A Professional Development Solution for Kansas City area Early Educators
By Jenny Brandt, Director of Early Care and Education
I started as an intern at TFC over 17 years ago. I have seen funding come and go, bright ideas soar, and incredibly impactful supports disappear. One thing has remained stable throughout my time at TFC — meeting the demand for professional development in the community. By community, I am referring to the early childhood providers in the Kansas City Metropolitan area.
Kansas City spreads over two states, and while it may be confusing to outsiders, we know it well. We keep each state’s available resources straight for our providers. It’s one of the first things we ask, “MO or KS?” Even so, we have always wanted an easier way for providers to find training, and more of it, wherever they are located in Kansas City.
Finally, over three years ago, during a brainstorming meeting with community partners, an idea was proposed — a hub for professional development in Kansas City at TFC. Although the word hub is used frequently in 2022, at the time the term was new to me, but the concept made so much sense. We could create one central entry point for providers to find the professional development available in Kansas City. As we mapped out the idea, we realized the multitude of possibilities.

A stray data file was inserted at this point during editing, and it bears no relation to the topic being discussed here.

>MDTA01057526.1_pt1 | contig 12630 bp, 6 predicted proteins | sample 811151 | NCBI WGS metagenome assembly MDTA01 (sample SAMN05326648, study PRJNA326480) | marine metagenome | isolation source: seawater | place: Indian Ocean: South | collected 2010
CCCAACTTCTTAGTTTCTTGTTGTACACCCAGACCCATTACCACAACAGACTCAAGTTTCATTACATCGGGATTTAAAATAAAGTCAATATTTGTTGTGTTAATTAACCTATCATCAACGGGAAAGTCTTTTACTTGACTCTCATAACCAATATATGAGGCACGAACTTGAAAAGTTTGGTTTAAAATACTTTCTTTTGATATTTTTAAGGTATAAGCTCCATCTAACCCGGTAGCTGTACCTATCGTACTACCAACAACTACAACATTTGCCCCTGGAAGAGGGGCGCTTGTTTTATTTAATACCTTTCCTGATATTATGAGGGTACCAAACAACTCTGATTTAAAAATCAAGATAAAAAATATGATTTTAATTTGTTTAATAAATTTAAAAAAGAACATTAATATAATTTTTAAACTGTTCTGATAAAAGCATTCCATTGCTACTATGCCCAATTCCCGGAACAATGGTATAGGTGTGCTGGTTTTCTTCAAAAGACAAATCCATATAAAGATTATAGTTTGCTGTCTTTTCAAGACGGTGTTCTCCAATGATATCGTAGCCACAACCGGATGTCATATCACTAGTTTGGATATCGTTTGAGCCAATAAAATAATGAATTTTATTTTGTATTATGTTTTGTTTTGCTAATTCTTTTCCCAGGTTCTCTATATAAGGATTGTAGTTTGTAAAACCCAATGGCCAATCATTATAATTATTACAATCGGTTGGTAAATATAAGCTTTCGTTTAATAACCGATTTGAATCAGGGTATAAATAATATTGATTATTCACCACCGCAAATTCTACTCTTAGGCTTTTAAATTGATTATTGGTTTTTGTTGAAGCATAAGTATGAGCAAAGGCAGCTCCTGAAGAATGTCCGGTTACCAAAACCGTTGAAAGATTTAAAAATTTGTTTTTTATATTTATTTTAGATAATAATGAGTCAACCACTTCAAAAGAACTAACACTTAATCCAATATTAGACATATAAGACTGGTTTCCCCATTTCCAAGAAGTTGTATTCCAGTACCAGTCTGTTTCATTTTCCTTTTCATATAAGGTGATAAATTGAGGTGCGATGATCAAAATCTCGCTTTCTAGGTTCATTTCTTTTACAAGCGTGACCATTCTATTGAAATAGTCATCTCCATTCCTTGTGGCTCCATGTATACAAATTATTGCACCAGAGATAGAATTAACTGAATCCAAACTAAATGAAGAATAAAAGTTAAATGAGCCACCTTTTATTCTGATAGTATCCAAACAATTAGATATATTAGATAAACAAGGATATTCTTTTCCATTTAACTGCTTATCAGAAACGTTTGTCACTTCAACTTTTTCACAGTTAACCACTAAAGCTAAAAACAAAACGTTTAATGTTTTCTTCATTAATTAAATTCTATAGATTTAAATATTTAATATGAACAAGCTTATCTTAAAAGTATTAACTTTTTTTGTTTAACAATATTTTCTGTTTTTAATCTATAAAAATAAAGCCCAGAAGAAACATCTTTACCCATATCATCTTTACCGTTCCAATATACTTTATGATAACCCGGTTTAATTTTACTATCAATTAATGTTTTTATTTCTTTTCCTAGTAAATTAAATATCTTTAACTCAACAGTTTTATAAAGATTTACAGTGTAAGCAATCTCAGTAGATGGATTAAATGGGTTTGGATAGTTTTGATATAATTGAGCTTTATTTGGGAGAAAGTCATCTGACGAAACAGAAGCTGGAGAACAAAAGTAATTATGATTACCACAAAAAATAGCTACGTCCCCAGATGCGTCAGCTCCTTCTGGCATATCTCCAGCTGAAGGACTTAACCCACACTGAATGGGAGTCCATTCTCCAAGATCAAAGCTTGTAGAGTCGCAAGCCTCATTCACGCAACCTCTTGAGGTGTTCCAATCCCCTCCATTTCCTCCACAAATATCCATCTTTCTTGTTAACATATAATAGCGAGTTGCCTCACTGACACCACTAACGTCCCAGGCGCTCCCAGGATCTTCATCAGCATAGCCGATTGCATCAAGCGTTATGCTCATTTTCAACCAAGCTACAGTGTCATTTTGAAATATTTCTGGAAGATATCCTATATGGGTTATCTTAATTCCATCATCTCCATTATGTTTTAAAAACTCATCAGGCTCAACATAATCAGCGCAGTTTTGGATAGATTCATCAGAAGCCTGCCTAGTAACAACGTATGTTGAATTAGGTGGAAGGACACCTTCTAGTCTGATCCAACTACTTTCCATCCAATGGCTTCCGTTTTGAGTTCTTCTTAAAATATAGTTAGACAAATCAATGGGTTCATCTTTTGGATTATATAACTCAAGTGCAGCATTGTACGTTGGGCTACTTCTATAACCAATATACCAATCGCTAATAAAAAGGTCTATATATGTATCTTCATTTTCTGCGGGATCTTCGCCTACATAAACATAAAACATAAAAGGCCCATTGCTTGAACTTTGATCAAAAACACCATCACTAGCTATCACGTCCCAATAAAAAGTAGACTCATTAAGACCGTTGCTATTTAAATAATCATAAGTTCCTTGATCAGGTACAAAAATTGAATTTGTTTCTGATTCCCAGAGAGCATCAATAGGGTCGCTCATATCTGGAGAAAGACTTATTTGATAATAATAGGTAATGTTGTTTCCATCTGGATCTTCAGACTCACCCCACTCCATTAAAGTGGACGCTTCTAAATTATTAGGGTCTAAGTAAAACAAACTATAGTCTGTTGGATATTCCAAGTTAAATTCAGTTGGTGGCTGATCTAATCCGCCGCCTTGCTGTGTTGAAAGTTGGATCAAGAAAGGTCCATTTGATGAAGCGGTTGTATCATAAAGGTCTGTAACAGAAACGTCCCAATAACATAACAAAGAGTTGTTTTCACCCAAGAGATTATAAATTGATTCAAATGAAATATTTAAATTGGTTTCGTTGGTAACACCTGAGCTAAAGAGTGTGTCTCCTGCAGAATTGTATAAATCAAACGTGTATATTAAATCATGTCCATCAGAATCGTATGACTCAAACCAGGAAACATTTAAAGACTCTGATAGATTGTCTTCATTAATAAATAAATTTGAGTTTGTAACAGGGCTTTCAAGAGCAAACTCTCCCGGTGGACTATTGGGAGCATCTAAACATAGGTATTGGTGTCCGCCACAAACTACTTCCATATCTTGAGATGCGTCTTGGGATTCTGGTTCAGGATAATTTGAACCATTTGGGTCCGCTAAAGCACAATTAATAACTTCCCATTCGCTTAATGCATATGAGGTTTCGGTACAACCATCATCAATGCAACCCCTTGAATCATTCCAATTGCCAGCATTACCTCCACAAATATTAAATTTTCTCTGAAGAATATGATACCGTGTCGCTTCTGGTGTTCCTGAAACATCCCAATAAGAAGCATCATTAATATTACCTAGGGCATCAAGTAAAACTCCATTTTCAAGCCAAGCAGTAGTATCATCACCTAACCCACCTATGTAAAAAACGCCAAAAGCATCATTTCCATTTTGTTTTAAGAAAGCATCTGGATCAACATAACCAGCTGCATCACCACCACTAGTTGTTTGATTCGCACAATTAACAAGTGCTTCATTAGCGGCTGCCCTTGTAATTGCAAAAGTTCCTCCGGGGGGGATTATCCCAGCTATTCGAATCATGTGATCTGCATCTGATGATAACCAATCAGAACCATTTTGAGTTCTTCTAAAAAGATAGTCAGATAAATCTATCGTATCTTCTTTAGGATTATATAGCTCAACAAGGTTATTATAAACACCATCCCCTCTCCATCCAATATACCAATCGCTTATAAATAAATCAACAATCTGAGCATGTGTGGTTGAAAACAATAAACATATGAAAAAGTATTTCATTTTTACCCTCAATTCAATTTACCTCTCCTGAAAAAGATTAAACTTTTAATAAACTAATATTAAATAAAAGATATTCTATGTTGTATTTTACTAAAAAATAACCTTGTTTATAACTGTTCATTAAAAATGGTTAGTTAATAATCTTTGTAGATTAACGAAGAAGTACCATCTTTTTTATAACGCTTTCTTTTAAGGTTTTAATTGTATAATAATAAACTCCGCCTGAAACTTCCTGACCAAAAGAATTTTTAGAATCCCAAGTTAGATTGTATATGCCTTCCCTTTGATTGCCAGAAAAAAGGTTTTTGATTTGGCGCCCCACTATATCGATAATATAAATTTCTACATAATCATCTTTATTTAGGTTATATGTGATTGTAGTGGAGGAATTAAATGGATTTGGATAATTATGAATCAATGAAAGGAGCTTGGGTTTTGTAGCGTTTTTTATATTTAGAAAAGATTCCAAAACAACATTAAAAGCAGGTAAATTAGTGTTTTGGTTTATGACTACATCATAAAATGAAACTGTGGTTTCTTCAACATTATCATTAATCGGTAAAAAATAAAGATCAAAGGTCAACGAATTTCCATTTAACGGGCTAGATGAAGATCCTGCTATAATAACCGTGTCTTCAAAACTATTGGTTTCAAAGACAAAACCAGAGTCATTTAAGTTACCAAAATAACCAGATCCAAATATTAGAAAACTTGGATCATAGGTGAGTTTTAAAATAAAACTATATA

With the Hub, a training cadre would be created. Instead of TFC trying to provide so much training, we would contract with those that were already providing specialized training. With the added capacity, these trainers could help offer community training and go on-site to programs when providers requested.
Increasing the quality training and building a system to access services would simplify professional development for everyone, especially the provider. The Hub would serve as an umbrella for providers to not only find training but coaching projects and other quality initiatives available in the community. We would regularly collect data to assess the engagement of providers, determine what needs were not being met, and then pivot. Innovation would be key.
The concept of making the professional development high quality, comprehensive, and fluid was also appealing to local funders. Instead of funding one innovation, it would allow funders to fund early education professional development and quality support as a system. Now, we just had to build the “door,” the portal.
The dream has now become a reality. Since the RFQ was released, TFC has contracted with 13 trainers, resulting in increased offerings. A discount membership program has been created and special events are being scheduled. Finally, the Hub portal is currently being built and the plan is to be live by June 2022. It is exciting to see this professional development solution in Kansas City. I cannot wait for providers to log in and easily find more professional development available than ever before.